Wild Mood Swings

Megan Frampton
CMJ
May 20, 1996

Although there is the occasional surprise on a Cure record -- lead vocalist/songwriter Robert Smith sounding happy, for example -- there isn't much that can (or should) be added to the band's essential sound, making WILD MOOD SWINGS not nearly as chaotic as its title suggests. Smith's vocals, as usual, take center stage, his theatrical phrasings and extravagant lyrics never sounding too over-the-top, simply because it's coming from him -- a well-established charismatic, attention-demanding figure. The first single, "The 13th," is a softly melodic tune, slightly Latin in rhythm, and showcases Smith's ever more melodramatic vocal stylings. "Mint Car's " joyous bounce bellies Smith's normally somber pose, which is equally absent on "Round & Round & Round," but "Numb" marks the gloomy Smith's return. In addition to traditional rock instrumentation, there are touches from both a brass and a string quartet, which add another theatrical dimension to the songs. Robert Smith hasn't done much to change his patented sound -- if anything, the additions have lightened his tone a bit -- but with something so distinctive that speak to so many people, there is no reason to do so, and Wild Mood Swings is a fine example of Smith's vision.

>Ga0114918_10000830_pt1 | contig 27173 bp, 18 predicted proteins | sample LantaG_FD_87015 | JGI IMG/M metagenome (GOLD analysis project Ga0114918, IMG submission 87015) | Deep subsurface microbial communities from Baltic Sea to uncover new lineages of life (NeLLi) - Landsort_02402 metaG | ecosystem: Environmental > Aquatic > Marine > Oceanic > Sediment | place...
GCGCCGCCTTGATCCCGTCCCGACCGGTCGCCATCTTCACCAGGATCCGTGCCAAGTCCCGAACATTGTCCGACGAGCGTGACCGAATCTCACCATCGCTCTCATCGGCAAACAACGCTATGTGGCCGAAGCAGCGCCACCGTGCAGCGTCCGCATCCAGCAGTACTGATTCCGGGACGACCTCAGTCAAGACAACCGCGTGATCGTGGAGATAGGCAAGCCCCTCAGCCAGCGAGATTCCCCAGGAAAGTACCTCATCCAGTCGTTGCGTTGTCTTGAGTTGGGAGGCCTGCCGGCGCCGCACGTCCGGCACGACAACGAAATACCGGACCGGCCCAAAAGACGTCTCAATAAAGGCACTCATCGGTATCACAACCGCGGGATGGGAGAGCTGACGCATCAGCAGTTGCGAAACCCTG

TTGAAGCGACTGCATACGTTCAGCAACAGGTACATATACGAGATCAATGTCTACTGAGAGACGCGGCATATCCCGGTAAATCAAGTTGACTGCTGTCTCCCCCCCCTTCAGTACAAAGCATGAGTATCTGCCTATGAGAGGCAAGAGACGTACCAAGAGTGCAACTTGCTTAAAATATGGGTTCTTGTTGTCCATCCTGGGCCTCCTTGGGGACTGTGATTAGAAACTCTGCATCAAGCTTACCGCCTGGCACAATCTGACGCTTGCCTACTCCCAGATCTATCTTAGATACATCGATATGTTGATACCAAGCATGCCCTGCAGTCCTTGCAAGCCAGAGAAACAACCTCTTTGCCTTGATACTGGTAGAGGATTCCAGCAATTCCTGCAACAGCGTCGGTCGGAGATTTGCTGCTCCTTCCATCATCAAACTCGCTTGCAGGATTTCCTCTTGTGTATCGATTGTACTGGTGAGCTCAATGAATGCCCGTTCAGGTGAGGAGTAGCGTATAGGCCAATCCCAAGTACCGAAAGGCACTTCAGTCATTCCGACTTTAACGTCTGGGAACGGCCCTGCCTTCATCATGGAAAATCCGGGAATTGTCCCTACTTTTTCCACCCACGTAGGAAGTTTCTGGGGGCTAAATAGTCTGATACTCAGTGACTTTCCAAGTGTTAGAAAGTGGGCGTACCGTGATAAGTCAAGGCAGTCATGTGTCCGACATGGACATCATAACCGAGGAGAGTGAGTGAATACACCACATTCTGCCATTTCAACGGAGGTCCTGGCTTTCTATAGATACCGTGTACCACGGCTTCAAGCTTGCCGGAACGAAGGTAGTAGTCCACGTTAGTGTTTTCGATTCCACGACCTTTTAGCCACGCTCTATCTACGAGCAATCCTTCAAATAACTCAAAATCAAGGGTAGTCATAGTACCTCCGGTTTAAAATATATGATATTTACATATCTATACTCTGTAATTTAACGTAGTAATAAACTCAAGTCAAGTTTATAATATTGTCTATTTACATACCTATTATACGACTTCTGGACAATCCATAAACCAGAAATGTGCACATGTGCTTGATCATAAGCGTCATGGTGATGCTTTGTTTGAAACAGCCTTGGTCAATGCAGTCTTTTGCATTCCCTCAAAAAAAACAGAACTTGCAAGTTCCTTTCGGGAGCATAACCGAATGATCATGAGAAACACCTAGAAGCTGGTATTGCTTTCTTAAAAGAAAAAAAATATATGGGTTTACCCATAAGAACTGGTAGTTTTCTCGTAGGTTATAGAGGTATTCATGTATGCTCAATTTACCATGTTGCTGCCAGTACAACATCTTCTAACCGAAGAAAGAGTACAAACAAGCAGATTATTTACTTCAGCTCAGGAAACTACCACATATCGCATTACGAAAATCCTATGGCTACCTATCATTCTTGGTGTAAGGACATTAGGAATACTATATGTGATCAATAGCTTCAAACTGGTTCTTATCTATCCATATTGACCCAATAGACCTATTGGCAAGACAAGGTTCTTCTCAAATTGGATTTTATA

Last Revised: Monday, 15-May-2006 20:00:07 CST

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